If we are serious about decolonising education, we must prioritise research from the South, and fund it properly.
‘Decolonising’ academia means challenging the dominance of knowledge produced by historically privileged contexts and groups, and it is a trend that has taken higher education by storm. In the last year alone, I noticed numerous conferences, workshops, seminars, projects and reading groups, all focused on decolonising education, psychology, curricula and reading lists, research methods and ethics, teaching and learning.
At IOE’s Department of Psychology and Human Development, we have just set up an ‘epistemic justice working group’ to help us address the power imbalances between North and South in knowledge production and sharing, by reflecting on our curricula, teaching practice, and research. It is important to clarify that ‘North’ and ‘South’ do not necessarily denote geographical location. Instead, the ‘South’ is a metaphor for spaces historically characterised by inequality, poverty, and economic, political and cultural disadvantage.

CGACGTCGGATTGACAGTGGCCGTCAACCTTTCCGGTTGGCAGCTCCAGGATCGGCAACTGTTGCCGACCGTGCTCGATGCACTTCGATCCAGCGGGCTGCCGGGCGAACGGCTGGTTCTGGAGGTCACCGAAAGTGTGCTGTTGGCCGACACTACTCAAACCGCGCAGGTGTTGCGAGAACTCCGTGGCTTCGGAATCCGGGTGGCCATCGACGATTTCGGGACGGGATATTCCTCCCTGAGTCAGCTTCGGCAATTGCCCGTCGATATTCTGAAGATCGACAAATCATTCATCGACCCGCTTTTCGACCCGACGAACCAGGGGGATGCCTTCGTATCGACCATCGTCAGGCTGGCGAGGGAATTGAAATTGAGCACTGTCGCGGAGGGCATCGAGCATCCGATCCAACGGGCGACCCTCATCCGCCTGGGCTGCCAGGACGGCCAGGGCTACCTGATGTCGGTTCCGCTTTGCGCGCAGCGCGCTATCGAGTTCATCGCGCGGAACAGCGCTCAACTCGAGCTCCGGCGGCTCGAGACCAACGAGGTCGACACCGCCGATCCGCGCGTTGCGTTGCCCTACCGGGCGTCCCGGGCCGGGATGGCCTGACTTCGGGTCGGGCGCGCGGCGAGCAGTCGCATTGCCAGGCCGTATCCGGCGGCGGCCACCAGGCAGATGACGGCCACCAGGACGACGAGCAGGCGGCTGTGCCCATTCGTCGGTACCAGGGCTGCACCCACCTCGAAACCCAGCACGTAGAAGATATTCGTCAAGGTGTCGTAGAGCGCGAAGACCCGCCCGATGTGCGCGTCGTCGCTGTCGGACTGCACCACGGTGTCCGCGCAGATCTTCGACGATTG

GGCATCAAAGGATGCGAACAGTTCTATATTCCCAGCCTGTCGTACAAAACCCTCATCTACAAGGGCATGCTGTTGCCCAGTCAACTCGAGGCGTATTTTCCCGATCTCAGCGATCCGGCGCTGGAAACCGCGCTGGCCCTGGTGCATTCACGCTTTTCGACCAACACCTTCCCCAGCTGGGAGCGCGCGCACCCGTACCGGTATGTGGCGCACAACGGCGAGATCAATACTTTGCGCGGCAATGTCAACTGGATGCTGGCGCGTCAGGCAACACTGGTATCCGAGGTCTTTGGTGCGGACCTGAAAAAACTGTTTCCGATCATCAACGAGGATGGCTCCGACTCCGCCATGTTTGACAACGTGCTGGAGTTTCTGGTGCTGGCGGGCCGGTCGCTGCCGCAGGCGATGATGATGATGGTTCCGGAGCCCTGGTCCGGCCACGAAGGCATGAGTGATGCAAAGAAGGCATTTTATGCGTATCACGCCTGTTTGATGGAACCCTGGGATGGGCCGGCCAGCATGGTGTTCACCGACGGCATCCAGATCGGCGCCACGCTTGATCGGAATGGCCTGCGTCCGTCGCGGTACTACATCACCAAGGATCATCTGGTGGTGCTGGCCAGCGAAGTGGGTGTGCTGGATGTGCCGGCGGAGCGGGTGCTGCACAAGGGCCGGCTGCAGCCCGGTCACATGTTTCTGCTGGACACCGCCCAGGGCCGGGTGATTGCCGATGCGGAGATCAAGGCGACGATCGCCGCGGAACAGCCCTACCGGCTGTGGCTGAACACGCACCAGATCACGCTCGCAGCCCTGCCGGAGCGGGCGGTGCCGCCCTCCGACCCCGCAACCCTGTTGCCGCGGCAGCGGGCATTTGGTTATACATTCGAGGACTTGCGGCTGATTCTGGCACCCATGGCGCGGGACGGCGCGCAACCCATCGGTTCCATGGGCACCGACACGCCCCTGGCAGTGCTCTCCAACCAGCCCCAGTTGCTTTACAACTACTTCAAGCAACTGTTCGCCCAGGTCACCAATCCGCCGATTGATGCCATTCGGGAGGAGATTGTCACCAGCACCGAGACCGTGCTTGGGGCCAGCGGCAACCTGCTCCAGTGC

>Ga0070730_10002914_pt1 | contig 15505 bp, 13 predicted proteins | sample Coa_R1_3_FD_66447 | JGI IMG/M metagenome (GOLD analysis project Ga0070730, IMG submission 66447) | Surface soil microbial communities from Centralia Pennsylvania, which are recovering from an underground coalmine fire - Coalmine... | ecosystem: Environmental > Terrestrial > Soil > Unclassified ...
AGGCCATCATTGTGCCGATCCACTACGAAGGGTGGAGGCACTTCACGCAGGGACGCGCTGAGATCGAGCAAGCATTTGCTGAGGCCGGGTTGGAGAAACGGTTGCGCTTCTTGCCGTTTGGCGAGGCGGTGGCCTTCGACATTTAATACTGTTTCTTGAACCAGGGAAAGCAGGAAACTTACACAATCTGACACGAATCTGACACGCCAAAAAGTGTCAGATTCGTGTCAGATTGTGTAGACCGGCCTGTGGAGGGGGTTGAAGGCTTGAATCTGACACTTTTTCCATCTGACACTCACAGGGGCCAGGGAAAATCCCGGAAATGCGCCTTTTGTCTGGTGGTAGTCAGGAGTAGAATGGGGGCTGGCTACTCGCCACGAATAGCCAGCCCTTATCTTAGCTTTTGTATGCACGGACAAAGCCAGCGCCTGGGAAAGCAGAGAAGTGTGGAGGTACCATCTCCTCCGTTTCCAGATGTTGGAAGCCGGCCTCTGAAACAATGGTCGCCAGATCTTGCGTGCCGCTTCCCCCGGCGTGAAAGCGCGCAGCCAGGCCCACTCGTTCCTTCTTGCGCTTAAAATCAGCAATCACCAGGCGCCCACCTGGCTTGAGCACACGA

In this post, I argue that these decolonisation-themed activities will remain empty rhetoric until we are prepared to see the South as of equal value (more…)